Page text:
Most people I’ve heard turning 26 rue the day because they’ve already “started to feel old.”
There’s a lot of funny things that start happening around this age, such as my favorite radio station in Austin plays, “Old hits from the 80’s and 90’s” which of course makes anyone feel a bit old.
However I find it odd that anyone in their 20’s can be considered “old.” Whenever I walk nothing hurts, I can still take a fall without breaking anything, I can for the most part eat whatever I want without any significant weight gain and I still have my dashingly good looks (subject to verification).
I can’t imagine the number of people in the world who would give ANYTHING they have to be back at my age. As I wrote the aforementioned sentence I instantly remembered some passages in Felix Dennis’ book How to get Rich (Felix Dennis is a very wealthy publishing mogul):
Ask me what I will give you if you could wave a magic wand and give me my youth back. The answer would be everything I own and everything I will ever own.
He then goes on to say:
If you are young and reading this then I ask you to remember just this: You are richer than anyone older than you, and far richer than those who are much older. What you choose to do with the time that stretches out before you is entirely a matter for you. But do not say you started the journey poor. If you are young, you are infinitely richer than I could ever be.
Wow….hard to express that in any better way. It’s my opinion that being “old” is a state of mind, or state of life. For example:
- Edison was 32 when he invented the light bulb and was just getting started.
- Gandhi was well into his 60’s and 70’s when his most famous works and movements were done.
- Nikola Tesla was 32 when he got his patent on the induction motor and was just getting started.
- Felix Dennis didn’t become a millionaire until he was 35 and continued building his businesses well past that.
- My dad got his pilots license at 58.
- At my age Henry Ford was still farming and running a sawmill and hadn’t even begun experimenting with gasoline engines or quadracycles.
Also at 26 I seriously doubt I have come even close to experiencing the joys/frustrations of marriage, the birth of a first child or raising a teenager. I once heard my dad tell someone half-jokingly, “When they turn 16, go find a good cardiologist.”
I remember my parents telling me that when I was born, the doctors said I couldn’t breathe correctly, so they hooked me up to an oxygen tube and tied my baby hands together with a rubber band (because I kept removing the tube). My parents said that sight was the most terrifying thing they ever saw. It’s doubtful I’ve ever experienced a fear like that…yet. I think that’s when they grey hairs get their cues for appearance.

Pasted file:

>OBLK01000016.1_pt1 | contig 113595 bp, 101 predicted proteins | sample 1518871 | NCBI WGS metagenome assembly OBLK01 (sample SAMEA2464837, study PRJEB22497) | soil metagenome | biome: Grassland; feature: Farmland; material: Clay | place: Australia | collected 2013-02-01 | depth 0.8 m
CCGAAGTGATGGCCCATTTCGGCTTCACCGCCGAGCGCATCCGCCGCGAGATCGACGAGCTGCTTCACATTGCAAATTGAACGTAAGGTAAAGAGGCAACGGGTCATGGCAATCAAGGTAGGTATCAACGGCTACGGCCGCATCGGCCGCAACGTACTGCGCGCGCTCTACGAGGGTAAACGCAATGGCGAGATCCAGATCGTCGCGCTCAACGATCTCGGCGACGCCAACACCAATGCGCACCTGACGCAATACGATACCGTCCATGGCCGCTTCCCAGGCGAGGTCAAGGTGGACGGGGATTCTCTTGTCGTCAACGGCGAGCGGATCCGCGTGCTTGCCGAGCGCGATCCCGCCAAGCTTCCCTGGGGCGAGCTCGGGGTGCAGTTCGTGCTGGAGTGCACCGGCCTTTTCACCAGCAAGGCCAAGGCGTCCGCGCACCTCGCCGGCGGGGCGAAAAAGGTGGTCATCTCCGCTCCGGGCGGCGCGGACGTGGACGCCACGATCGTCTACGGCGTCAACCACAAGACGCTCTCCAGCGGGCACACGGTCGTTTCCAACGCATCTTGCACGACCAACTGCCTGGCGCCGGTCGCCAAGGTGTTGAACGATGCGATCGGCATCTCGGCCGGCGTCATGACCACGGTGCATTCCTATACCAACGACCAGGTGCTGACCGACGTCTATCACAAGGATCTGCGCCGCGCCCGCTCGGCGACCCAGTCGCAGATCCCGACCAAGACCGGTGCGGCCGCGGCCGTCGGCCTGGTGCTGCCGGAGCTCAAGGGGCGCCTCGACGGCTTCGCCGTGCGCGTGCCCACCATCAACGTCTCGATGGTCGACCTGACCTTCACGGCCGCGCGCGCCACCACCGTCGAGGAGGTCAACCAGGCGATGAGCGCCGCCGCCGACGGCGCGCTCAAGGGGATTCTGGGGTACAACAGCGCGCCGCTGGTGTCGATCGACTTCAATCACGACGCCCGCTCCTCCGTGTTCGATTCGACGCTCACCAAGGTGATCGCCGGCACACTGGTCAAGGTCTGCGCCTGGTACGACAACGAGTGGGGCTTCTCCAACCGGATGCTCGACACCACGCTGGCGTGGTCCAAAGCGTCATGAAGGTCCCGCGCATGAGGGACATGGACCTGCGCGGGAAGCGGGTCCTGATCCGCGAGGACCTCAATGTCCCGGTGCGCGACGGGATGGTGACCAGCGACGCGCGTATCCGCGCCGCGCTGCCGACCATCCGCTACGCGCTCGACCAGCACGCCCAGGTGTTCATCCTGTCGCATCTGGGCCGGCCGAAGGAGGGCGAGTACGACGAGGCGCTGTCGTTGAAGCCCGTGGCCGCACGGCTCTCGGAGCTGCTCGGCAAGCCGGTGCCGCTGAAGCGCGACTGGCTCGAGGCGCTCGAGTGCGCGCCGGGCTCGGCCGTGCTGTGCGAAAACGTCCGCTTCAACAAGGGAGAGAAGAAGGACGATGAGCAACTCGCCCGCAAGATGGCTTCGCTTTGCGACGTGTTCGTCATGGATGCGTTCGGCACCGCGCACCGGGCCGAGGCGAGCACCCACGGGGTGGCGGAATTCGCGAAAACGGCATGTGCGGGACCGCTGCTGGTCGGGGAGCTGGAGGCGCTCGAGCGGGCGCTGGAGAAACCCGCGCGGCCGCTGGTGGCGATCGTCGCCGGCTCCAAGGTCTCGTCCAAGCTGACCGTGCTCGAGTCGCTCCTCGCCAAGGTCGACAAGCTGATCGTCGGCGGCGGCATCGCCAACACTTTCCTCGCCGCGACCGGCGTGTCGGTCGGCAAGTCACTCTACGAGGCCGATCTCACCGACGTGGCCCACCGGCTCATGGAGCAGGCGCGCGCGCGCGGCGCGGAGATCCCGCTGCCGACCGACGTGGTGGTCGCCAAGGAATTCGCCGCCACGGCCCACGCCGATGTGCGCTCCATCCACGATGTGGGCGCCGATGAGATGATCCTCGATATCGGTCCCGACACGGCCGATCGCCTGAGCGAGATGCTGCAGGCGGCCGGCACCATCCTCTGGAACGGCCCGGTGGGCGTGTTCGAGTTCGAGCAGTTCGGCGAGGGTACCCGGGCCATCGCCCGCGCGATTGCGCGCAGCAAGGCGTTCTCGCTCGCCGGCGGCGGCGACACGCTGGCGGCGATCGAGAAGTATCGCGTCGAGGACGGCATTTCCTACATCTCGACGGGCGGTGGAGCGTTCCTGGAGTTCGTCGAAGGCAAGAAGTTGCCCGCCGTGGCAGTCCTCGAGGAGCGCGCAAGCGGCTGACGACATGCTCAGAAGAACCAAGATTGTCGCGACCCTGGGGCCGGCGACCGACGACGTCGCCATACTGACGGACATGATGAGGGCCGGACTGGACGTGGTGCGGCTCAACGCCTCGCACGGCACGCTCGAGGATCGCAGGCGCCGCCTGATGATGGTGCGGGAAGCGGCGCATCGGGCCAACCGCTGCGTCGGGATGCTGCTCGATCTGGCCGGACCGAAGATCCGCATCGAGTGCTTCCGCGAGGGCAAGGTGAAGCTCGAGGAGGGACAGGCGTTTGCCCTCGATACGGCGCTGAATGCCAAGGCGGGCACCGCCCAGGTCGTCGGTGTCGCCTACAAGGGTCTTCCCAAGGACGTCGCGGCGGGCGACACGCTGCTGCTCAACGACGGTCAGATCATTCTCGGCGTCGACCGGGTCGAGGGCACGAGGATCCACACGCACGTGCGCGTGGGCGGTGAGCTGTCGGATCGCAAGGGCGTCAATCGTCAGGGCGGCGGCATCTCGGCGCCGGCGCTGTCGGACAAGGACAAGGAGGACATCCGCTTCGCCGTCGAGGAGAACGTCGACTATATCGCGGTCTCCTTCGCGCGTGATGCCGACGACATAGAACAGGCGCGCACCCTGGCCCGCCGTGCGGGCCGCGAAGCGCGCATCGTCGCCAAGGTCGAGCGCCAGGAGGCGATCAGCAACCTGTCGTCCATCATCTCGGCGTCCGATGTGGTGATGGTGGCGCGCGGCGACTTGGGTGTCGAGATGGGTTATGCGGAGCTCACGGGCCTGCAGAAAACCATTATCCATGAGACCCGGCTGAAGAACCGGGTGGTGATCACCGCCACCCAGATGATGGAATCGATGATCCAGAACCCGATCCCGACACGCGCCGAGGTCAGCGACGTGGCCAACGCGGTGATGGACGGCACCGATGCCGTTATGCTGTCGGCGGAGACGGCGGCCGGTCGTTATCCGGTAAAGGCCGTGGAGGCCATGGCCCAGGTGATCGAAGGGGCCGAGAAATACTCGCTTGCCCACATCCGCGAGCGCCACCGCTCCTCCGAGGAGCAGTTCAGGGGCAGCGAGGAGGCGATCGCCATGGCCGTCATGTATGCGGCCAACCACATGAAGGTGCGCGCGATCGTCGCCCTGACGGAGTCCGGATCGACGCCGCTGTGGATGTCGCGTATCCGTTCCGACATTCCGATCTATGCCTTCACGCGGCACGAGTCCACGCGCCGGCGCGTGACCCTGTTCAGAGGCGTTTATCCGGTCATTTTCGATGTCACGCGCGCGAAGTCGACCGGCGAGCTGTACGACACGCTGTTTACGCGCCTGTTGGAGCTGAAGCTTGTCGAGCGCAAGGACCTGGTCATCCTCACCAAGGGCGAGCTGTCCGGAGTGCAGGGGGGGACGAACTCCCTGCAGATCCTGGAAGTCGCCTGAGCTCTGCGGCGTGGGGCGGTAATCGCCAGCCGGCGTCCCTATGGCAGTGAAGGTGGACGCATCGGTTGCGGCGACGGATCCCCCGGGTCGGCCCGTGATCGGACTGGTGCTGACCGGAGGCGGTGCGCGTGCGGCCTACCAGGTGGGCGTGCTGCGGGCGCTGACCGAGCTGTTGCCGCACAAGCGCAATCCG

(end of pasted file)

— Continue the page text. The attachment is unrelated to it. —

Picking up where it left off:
…anyhow, up till this point in my life I’ve been concerned mainly about my own life and survival, which I think is FAR easier than worrying about others….and that part of my life has yet to begin.
As I write this entry, I realize that four years ago to this date, the eve of my 22nd birthday, I was creating this very blog as a means of tracking my financial goals.
The goals I setup then have been preserved, untouched since then:
I was still in school back then, and didn’t quite know what I wanted, but those goals were the ones I set that night. The important thing I learned from those goals is that HAVING A GOAL is the most important thing. I did not meet the first “ideal” short term goal I had of making a dependable $7,500/month just one year later, that came a little later, but I did meet the “minimum requirement” goal of being able to pay all my expenses and savings through my own businesses in the allotted time.
The “Medium Term Goals” are of more interest to me, let’s see what we’ve got:
Have at least 4 different sources of income, balanced in different industries to survive good and bad markets.
I currently make money from a full time business, this blog, royalty trust dividends and consulting. That’s exactly 4 different sources of income. I used to think making money from a million different small sources was better, not sure if I fully believe that to this day.
Accumulate somewhere near $1,000,000 in liquidable assets by age 27. This includes cash savings and stock.
What I meant by “liquidable” back then was “Not including the house or property I live in.” Technically speaking a house is an asset, but I never liked it when people figured the remaining value of their house as part of their net worth. I always thought it was a cheap way of making someone who has $15,000 in the bank look like they were worth $450,000. Anyhow, I think this goal should be pretty attainable. Of course this sharply falling economy over the next few years isn’t going to help, but it does offer (or force) the opportunity to be more creative.
Get mentioned in at least 5 of these sources by age 27: CNBC, New York Times, Business Week, Wall Street Journal, CNN, The Register, The Financial Times, Yahoo News, Google News, Bloomberg, BBC, Wired, Popular Science, Popular Mechanics.
This goal was completed years ago, almost promptly after it was written on this blog. I’ve also been in lots of foreign news sources since then too. It sounded like a cool goal back then, but the novelty wears off pretty quickly when you realize how easy it is to get into a newspaper or magazine.
Well, looks like it’s time to create some new and updated goals for the coming years. These might take a little more time since I’ll properly think them over, rather than just type some stuff out for the sake of having some goals. I’ve officially been alive for 9,498 days, I look forward to accomplishing more in the next 500 days than I have in all the past days combined!